Sentient beings experience reality through representation, what we can call the content of their minds.

Representation is a kind of simplified reflection of reality or an informational echo of reality.

Representation is especially not good at handling contradictions. Contradictions are hard and sentient beings find them uncomfortable or even painful.

Certain types of behaviors objectively lead to contradictions. For example, lying, provoking conflict, violence, taking someone else's possessions - are some basic examples of behavior that most often lead to contradictions one or more sentient beings have to experience.

There are nuances, but in general actions that lead to conflicts and contradictions - and therfore to uncomfortable and painful experience - are "evil" and actions that lead away from conflicts and contradictions and towards peace and harmony are "good".

Not all such actions create results right away. Some actions setup latent circumstances that tend to cause trouble later on. This is what we colloquially call karma, the latent unripened results of previous actions. Again, nothing supernatural.

Now you can understand the following quote from the Dhammapada:

To avoid all evil, to cultivate good, and to cleanse one's mind — this is the teaching of the Buddhas.

Because the "evil" (by definition) leads to contradictions and suffering, the "good" (by definition) leads to peace and harmony, and the "mind" is the source of all representation.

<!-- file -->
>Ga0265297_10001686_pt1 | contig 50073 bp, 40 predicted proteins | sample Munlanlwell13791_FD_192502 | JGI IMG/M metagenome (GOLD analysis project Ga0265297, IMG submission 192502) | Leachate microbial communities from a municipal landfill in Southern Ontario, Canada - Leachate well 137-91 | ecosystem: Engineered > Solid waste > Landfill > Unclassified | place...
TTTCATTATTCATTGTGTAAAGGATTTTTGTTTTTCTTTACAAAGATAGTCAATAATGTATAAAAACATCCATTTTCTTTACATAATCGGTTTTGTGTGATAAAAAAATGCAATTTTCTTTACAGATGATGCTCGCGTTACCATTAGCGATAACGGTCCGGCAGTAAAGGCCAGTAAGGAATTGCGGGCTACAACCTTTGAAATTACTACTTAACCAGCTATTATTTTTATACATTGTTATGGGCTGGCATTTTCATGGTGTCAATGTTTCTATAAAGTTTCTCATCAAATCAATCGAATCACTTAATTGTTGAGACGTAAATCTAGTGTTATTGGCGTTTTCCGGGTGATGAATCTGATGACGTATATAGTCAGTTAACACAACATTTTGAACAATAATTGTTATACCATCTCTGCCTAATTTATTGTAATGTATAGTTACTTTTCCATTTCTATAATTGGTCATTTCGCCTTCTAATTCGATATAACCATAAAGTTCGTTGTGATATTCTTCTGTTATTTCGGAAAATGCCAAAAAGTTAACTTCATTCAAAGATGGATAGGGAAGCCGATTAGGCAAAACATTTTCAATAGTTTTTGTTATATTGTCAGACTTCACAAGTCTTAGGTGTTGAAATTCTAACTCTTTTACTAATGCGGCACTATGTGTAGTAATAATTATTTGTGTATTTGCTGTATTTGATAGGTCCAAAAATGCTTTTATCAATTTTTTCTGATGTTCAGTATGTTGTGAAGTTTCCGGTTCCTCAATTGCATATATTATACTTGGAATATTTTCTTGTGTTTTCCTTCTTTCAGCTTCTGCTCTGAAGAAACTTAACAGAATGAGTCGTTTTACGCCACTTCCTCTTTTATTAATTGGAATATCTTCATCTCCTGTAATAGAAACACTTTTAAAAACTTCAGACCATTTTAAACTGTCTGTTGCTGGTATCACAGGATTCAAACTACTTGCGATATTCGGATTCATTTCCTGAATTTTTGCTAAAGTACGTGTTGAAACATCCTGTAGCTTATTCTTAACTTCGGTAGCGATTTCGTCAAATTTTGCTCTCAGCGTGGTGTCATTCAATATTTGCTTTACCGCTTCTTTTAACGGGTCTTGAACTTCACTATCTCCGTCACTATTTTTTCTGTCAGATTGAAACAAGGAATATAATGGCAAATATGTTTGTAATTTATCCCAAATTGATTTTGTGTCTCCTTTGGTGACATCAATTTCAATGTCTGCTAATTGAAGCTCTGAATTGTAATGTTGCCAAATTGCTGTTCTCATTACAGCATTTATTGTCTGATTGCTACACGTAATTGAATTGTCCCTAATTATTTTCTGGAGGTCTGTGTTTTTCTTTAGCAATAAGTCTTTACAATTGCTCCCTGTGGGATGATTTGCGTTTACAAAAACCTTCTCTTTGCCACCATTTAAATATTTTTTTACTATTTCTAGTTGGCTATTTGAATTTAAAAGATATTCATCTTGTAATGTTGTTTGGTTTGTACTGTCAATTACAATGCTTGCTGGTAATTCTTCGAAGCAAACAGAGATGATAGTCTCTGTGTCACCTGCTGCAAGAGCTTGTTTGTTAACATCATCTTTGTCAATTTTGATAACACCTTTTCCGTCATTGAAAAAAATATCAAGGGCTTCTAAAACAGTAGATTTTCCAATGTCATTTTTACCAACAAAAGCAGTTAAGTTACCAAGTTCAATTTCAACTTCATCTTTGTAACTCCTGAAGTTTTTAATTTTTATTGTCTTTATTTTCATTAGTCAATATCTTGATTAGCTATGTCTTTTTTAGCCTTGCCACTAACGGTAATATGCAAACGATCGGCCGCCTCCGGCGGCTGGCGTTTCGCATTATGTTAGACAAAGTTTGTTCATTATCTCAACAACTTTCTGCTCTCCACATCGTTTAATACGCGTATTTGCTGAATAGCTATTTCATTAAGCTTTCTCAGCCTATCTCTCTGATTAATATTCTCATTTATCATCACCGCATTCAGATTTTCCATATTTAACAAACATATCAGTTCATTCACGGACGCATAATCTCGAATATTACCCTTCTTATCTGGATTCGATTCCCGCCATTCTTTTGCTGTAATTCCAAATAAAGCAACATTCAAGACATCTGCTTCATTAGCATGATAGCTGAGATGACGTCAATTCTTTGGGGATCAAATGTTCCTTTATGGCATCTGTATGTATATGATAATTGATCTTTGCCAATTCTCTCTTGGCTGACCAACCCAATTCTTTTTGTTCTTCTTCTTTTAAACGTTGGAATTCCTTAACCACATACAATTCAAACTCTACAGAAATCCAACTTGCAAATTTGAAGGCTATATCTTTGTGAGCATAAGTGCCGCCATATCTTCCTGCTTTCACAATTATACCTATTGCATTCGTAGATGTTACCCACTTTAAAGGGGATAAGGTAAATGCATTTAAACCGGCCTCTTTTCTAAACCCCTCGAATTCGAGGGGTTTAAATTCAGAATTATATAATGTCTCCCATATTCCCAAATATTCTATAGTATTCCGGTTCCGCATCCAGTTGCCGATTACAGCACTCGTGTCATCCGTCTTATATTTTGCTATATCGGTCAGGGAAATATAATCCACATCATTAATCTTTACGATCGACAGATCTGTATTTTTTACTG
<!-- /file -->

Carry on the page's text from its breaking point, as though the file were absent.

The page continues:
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Ajaan Geoff touches on morality in this segment from his book The Wings to Awakening. He's writing about the night of the Buddha's awakening and the insights that the Buddha experienced that night. You might have to read a little of the context for this paragraph (see link) in order to get a better sense for the authenticity of his claim about morality here.

"The second insight—into the death and rebirth of beings throughout the cosmos—provided part of the answer to the questions surrounding the issue of causality in the pursuit of happiness. The primary causal factor is the mind, and in particular the moral quality of the intentions comprising its thoughts, words, and deeds, and the rightness of the views underlying them. Thus moral principles are inherent in the functioning of the cosmos, rather than being mere social conventions. For this reason, any quest for happiness must focus on mastering the quality of the mind’s views and intentions."

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Maybe not necessarily related to the question, but I think for a westerner studying religion a very important issue is how you treat knowledge. You should be not only trying to understand some concepts, but also consider what kind of context and background people originally talking about these concepts have or used to have. How the understanding and usage of language might differ between Eastern/Western people and so on. You might be using the same words but they might not mean the same thing for different people.

The western philosophical tradition in general is a process of deepening in metaphisics, the process of questioning every conclusion you come to, not creating new concepts, but "destroying" and getting rid of the existing ones you have obtained during the life so far. So, "studying Buddhism" might be quite a different process for Eastern people for example. You should be asking a question if you can even study Buddhism doing the same thing that other people do as well (a.k.a. should you listen to what Buddha was saying or should you be doing what Buddha was doing himself? or maybe you should not even do anything, after all Buddha was not looking for help from other people but was just thinking by himself:)).